The United States Court of Appeals for the Seventh Circuit has held that (i) there is no private cause of action to enforce Section 1681m of the federal Fair Credit Reporting Act and (ii) a bank’s preapproved credit card offer constituted a “firm offer of credit” under the FCRA. Perry v. First Nat’l Bank, 2006 WL 2456774 (7th Cir. 2006). The case arose from a class action complaint filed against First National Bank alleging a violation of Section 1682m(d) of the FCRA for failure to include a clear and conspicuous statement of certain disclosures required by the FCRA. The district court granted the Bank’s motion for summary judgment, finding that there was no private right of action to enforce Section 1681m. The district court also denied Perry’s motion to amend the complaint to allege that the Bank’s preapproved offer was a sham, and not a “firm offer of credit” under the FCRA.

In affirming the district court’s ruling on the summary judgment motion, the appellate court found that the Fair and Accurate Credit Transactions Act’s addition of Section 1681m(h)(8) to the FCRA precluded private enforcement of Section 1681m in its entirety, not just Section 1681m(h), as argued by Perry. The court reached its conclusion based on the unambiguous use of the word “section” in Section 1681m(h)(8), which the court found referred to Section 1681m as a whole. In doing so, it rejected Perry’s arguments regarding placement and redundancy as reasons for limiting the word “section” to Section 1681m(h). The court also noted that nearly every district court to consider the issue has found that Section 1681m(h)(8) bars private enforcement of Section 1681m in its entirety. As to the one exception, Barnette v. Brook Road, Inc., 429 F. Supp.2d 741(E.D. Va. 2006), the court specifically rejected its interpretation.

In affirming the district court’s ruling on the motion to amend the complaint, the appellate court found the preapproved credit card offer to be a “firm offer of credit” under the FCRA. Perry argued that under the court’s decision in Cole v. U.S. Capital, 389 F.3d 719 (7th Cir. 2004), the Bank’s offer, which consisted of a relatively small amount of credit ($250) and comparatively large fees ($184), was not a firm offer of credit. The court, however, distinguished the facts of the present case from Cole, finding that, unlike the offer in Cole, the Bank’s offer clearly stated that it was preapproved, the interest rate was clearly stated and the line of credit, although low, could be used to purchase products anywhere Visa is accepted. The court noted that this latter fact made the offer vastly different than the offer examined in Cole , which limited the use of the $300 of credit offered to the purchase of a motor vehicle at a particular dealership. The court recognized that although the offer was “not an attractive deal for the great majority of consumers,” the card was not without value. (Notably, a strong dissent was filed in which the dissenter concluded that the Bank’s offer was not a legitimate credit product, but rather a “sales pitch” for an “unconscionably one-sided financial deal that defies a reasonable concept of sufficient value.”) Finally, the court found that the offer, unlike the offer in Cole, was not a “guise for solicitation,” as the only product offered was a line of credit. The decision is a positive one for creditors, particularly in the fact that the court finds a “firm offer of credit” in an offer that has value only for a limited group of consumers.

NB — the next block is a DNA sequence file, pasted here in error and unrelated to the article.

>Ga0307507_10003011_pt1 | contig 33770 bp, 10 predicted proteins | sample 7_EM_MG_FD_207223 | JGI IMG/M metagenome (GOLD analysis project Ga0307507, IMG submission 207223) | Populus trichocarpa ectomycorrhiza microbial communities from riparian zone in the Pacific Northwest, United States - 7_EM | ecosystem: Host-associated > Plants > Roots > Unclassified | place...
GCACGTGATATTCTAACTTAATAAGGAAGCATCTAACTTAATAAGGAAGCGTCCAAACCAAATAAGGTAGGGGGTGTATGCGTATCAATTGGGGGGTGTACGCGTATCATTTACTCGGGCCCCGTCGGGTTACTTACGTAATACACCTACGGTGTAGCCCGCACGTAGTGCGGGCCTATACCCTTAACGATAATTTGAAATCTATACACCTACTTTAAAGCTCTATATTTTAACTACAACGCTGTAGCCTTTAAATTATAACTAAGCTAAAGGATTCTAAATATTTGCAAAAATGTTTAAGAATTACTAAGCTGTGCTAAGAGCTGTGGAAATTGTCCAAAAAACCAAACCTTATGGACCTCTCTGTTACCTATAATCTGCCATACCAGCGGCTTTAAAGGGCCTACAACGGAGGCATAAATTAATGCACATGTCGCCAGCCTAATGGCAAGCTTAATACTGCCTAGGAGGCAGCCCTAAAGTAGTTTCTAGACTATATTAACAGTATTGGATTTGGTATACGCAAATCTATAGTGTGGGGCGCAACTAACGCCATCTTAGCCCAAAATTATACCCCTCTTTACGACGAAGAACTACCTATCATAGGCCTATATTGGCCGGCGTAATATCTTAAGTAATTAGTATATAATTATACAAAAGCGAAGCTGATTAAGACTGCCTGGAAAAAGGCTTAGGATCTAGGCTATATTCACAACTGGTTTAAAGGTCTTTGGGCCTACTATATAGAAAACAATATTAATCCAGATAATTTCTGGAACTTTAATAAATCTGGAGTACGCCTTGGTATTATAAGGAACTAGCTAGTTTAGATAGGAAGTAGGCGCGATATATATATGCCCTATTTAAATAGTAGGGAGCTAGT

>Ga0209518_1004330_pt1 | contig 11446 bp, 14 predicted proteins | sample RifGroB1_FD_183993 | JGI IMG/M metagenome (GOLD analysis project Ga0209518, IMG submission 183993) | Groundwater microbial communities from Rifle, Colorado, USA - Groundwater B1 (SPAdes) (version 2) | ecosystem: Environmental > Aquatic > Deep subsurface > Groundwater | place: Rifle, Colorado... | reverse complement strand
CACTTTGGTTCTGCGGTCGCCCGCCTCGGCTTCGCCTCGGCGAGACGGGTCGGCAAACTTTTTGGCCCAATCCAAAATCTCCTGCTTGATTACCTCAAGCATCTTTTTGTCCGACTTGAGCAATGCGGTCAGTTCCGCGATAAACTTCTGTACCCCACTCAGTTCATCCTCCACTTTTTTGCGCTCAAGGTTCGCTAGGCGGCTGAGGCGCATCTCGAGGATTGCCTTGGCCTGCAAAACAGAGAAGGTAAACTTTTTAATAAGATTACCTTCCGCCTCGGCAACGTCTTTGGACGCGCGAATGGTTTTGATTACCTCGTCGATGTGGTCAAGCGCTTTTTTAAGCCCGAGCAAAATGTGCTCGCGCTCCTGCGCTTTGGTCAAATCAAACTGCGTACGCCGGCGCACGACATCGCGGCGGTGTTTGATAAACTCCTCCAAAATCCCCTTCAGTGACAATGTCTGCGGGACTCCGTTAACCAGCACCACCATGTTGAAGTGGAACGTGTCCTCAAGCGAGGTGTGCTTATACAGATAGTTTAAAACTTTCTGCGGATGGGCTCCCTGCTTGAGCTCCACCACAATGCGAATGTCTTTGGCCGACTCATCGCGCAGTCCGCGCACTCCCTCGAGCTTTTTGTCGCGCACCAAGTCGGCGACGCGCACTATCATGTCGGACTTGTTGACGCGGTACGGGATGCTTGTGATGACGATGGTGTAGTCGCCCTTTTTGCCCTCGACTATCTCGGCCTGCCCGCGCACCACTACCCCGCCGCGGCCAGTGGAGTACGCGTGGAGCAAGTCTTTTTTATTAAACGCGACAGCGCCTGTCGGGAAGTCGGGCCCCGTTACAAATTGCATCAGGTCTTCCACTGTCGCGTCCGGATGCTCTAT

Margaret Stolar and Elizabeth Anstaett